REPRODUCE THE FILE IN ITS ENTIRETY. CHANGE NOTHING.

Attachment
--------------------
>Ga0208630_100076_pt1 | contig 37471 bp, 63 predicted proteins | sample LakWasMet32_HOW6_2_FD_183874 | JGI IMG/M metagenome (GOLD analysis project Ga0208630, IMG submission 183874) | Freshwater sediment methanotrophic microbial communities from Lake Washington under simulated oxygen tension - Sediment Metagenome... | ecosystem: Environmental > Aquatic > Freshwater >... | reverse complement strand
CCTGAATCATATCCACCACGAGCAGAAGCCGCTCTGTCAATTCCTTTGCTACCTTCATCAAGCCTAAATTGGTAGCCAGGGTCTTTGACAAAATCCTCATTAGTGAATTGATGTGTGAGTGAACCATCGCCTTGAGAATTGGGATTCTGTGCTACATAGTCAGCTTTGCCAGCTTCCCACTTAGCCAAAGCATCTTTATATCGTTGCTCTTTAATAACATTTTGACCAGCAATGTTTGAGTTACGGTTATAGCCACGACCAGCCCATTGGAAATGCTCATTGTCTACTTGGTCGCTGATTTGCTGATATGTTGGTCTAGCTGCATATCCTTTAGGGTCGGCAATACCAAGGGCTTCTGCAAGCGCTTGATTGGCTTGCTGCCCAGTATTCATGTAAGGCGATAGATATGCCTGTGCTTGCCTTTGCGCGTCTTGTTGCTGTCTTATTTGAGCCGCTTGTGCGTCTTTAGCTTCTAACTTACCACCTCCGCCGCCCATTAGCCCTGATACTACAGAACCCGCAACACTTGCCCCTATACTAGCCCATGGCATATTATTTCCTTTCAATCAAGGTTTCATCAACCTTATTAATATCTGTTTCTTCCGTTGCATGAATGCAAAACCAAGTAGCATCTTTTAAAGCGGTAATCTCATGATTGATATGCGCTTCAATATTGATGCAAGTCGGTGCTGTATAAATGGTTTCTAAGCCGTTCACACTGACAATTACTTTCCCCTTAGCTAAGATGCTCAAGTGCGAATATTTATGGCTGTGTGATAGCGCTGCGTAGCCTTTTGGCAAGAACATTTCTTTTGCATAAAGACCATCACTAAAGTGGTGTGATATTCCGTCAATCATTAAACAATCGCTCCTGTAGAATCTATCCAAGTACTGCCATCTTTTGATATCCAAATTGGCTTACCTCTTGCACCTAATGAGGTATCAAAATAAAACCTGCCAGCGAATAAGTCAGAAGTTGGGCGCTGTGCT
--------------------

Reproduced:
>Ga0208630_100076_pt1 | contig 37471 bp, 63 predicted proteins | sample LakWasMet32_HOW6_2_FD_183874 | JGI IMG/M metagenome (GOLD analysis project Ga0208630, IMG submission 183874) | Freshwater sediment methanotrophic microbial communities from Lake Washington under simulated oxygen tension - Sediment Metagenome... | ecosystem: Environmental > Aquatic > Freshwater >... | reverse complement strand
CCTGAATCATATCCACCACGAGCAGAAGCCGCTCTGTCAATTCCTTTGCTACCTTCATCAAGCCTAAATTGGTAGCCAGGGTCTTTGACAAAATCCTCATTAGTGAATTGATGTGTGAGTGAACCATCGCCTTGAGAATTGGGATTCTGTGCTACATAGTCAGCTTTGCCAGCTTCCCACTTAGCCAAAGCATCTTTATATCGTTGCTCTTTAATAACATTTTGACCAGCAATGTTTGAGTTACGGTTATAGCCACGACCAGCCCATTGGAAATGCTCATTGTCTACTTGGTCGCTGATTTGCTGATATGTTGGTCTAGCTGCATATCCTTTAGGGTCGGCAATACCAAGGGCTTCTGCAAGCGCTTGATTGGCTTGCTGCCCAGTATTCATGTAAGGCGATAGATATGCCTGTGCTTGCCTTTGCGCGTCTTGTTGCTGTCTTATTTGAGCCGCTTGTGCGTCTTTAGCTTCTAACTTACCACCTCCGCCGCCCATTAGCCCTGATACTACAGAACCCGCAACACTTGCCCCTATACTAGCCCATGGCATATTATTTCCTTTCAATCAAGGTTTCATCAACCTTATTAATATCTGTTTCTTCCGTTGCATGAATGCAAAACCAAGTAGCATCTTTTAAAGCGGTAATCTCATGATTGATATGCGCTTCAATATTGATGCAAGTCGGTGCTGTATAAATGGTTTCTAAGCCGTTCACACTGACAATTACTTTCCCCTTAGCTAAGATGCTCAAGTGCGAATATTTATGGCTGTGTGATAGCGCTGCGTAGCCTTTTGGCAAGAACATTTCTTTTGCATAAAGACCATCACTAAAGTGGTGTGATATTCCGTCAATCATTAAACAATCGCTCCTGTAGAATCTATCCAAGTACTGCCATCTTTTGATATCCAAATTGGCTTACCTCTTGCACCTAATGAGGTATCAAAATAAAACCTGCCAGCGAATAAGTCAGAAGTTGGGCGCTGTGCT